Senedd warned of further ward closures unless more nurses are recruited
The forced closure of an inpatient ward at a district hospital in Gwynedd due to staff shortages will be repeated elsewhere, Plaid Cymru MS for Dwyfor Meirionnydd, Mabon ap Gwynfor has warned.
Tywyn Hospital’s inpatient ward closed earlier this month because there were not enough staff to keep patients safe, according to the local health board.
Speaking in the Senedd, Mr ap Gwynfor said: “The maternity unit has been closed, the minor injuries unit has been closed, and only two weeks ago, and without notice, the in-patient ward was closed—in all cases, we’re told, temporarily.
“This series of closures is largely the consequence of a failure to retain and recruit staff, particularly nurses.
“What we’re seeing in Tywyn will be repeated elsewhere. To reopen the in-patient ward, we need four nurses on bands 6 and 7, and another four to reopen the minor injuries unit.”
In response to Mr ap Gwynfor, Mark Drakeford said 400 nurses were recruited into Wales last year from international sources, and the plan is to recruit another 400 this year.
Mark Drakeford insisted that Betsi Cadwaladr University Health Board has a plan to reopen services at Tywyn.
The plan includes a “vigorous recruitment” campaign “both locally and from further afield (in order) to restore the service that has been temporarily withdrawn at the hospital,” said Mr Drakeford.
“What the health board has done, for the next three months, is to concentrate its available staff resources at Dolgellau so that there can be a service available in that area.
My understanding is that, on 12 April, when the decision was made, there were eight patients in in-patient beds at Tywyn, four of whom were due to be discharged home, and four people were to be moved to Dolgellau for their continuing care.”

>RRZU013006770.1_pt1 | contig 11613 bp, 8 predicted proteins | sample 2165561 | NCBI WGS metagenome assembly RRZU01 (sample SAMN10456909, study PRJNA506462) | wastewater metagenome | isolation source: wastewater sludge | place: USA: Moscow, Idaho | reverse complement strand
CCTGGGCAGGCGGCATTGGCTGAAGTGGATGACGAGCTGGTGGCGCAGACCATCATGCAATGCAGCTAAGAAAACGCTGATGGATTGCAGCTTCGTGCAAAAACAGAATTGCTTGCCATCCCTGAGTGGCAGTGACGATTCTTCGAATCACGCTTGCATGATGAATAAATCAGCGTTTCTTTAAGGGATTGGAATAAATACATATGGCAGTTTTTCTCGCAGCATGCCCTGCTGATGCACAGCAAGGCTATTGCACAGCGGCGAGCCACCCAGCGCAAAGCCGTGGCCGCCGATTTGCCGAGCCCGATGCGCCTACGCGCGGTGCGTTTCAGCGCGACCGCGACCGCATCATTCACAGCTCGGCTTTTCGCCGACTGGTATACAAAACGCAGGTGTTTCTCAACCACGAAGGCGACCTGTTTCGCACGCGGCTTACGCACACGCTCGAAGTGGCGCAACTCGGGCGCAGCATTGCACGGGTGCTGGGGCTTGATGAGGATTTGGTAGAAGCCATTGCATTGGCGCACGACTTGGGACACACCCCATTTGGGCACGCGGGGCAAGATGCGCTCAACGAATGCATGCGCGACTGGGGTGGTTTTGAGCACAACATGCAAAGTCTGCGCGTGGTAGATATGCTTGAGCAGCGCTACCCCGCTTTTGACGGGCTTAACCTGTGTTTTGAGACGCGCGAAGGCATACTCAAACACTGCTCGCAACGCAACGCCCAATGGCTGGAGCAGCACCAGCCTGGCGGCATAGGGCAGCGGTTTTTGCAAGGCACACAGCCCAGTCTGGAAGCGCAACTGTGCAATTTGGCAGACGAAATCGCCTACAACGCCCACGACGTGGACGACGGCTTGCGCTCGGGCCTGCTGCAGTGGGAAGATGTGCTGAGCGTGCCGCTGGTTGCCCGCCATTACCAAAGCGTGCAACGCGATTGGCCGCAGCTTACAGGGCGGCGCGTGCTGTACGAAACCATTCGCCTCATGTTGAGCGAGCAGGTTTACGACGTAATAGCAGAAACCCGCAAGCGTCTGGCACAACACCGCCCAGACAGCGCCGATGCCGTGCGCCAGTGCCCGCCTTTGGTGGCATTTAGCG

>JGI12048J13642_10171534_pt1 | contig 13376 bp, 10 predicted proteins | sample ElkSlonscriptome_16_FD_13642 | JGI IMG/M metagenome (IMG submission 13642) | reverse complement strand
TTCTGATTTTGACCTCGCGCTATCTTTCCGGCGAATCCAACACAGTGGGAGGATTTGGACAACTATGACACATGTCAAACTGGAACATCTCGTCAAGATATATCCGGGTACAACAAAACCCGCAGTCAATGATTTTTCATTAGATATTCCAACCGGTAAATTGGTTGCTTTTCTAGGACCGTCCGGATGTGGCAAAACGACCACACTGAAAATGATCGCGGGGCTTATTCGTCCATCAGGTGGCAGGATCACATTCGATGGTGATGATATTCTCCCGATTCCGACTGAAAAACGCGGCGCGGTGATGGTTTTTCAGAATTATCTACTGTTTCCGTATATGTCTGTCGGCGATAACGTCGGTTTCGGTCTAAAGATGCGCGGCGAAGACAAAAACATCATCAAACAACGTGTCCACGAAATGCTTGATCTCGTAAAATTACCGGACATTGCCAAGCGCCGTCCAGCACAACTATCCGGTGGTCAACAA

The two district hospitals in Gwynedd are 20 miles apart.
Mabon ap Gwynfor MS reminded Mr Drakeford that back in 2013, when he himself was health minister, he had welcomed a £5 million investment to Tywyn community hospital.
“Announcing the investment, he said ‘an increase in bed numbers and the integration of several services here will enable more people to be cared for closer to home in an environment which is fit for purpose.”
A decade later, “things have taken a dramatic turn for the worse” Mr ap Gwynfor told the Senedd.
“These were the very services championed by the First Minister back in 2013.”
Ffion Johnstone, Integrated Health Community Director for the West of Betsi Cadwaladr University Health Board claims that the closure of the Dyfi Ward at Tywyn Hospital is only temporary.
“This decision has been made to protect the safety of our inpatients until we can achieve sustainable levels of nurse staffing.”
As a result of the ward closure, Ms Johnstone said they are working with the unions “to explore how a small number of affected staff can be temporarily redeployed to support other health services in the local area.
“We would like to stress this is a temporary measure and we are doing all we can to recruit to the nursing posts required to reopen the ward.”
In an earlier statement on 20 April, Ms Johnstone said they had “exhausted all recruitment options.
“Despite our best efforts, we have been unable to recruit adequate numbers of nurses to provide safe nurse staffing levels across both Tywyn and Dolgellau Hospitals.”
On 27 February, Welsh Government Health Minister Eluned Morgan said she was putting Betsi Cadwaladr University health Board “back into Special Measures with immediate effect.”
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